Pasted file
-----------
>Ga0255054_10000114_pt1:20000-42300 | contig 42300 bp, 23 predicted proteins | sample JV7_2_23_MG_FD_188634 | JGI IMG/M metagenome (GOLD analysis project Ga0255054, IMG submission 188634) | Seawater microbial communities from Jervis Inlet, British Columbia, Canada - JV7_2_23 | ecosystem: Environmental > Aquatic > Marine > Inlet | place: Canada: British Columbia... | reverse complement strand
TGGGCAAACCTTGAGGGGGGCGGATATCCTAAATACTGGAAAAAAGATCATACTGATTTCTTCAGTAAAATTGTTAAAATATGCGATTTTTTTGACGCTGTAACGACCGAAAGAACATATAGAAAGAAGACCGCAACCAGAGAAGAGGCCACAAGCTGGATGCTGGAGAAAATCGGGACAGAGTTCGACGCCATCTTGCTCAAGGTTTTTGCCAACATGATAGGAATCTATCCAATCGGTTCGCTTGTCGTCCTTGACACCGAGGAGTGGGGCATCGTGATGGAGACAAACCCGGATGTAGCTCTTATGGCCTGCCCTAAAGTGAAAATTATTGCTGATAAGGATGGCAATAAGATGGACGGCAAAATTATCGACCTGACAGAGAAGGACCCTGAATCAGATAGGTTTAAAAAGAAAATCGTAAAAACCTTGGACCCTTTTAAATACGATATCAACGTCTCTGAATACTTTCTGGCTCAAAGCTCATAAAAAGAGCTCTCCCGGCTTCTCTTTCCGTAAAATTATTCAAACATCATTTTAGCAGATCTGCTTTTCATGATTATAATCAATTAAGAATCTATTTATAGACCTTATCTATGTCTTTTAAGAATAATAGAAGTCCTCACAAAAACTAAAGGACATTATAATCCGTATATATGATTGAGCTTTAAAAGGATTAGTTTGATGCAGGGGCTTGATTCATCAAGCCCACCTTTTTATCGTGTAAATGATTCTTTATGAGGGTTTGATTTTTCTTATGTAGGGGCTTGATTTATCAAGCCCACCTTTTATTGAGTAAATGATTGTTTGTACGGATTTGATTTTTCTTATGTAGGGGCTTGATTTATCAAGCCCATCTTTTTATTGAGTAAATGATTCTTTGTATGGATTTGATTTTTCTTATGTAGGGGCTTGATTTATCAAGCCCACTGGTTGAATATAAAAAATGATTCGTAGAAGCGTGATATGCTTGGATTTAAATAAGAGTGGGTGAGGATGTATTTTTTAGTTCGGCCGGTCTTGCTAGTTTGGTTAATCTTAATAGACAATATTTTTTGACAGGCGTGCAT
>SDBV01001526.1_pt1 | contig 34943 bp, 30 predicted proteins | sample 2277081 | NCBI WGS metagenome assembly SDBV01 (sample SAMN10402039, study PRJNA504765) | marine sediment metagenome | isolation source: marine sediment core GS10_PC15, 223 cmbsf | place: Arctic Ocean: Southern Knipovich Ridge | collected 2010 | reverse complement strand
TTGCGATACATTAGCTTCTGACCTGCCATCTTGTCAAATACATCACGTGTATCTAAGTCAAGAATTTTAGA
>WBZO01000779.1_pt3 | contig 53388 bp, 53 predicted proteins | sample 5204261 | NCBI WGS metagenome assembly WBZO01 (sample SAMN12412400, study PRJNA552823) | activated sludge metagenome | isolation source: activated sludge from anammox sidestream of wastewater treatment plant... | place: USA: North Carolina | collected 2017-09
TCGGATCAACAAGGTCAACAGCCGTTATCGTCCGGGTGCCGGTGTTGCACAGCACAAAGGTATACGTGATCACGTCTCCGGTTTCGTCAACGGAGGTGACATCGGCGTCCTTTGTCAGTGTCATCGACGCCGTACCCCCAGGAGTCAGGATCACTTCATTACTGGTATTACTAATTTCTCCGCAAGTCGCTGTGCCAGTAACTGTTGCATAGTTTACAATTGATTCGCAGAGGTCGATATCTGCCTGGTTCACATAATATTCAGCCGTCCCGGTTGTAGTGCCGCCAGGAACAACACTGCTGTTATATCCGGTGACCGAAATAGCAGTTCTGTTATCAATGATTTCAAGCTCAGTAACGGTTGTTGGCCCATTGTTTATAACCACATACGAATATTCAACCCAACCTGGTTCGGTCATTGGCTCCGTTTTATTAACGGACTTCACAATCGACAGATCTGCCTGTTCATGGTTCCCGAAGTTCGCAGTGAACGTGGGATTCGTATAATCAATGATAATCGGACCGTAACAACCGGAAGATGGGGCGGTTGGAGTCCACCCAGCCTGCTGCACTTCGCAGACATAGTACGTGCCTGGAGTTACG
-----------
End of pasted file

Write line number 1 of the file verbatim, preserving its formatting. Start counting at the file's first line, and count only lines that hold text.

>Ga0255054_10000114_pt1:20000-42300 | contig 42300 bp, 23 predicted proteins | sample JV7_2_23_MG_FD_188634 | JGI IMG/M metagenome (GOLD analysis project Ga0255054, IMG submission 188634) | Seawater microbial communities from Jervis Inlet, British Columbia, Canada - JV7_2_23 | ecosystem: Environmental > Aquatic > Marine > Inlet | place: Canada: British Columbia... | reverse complement strand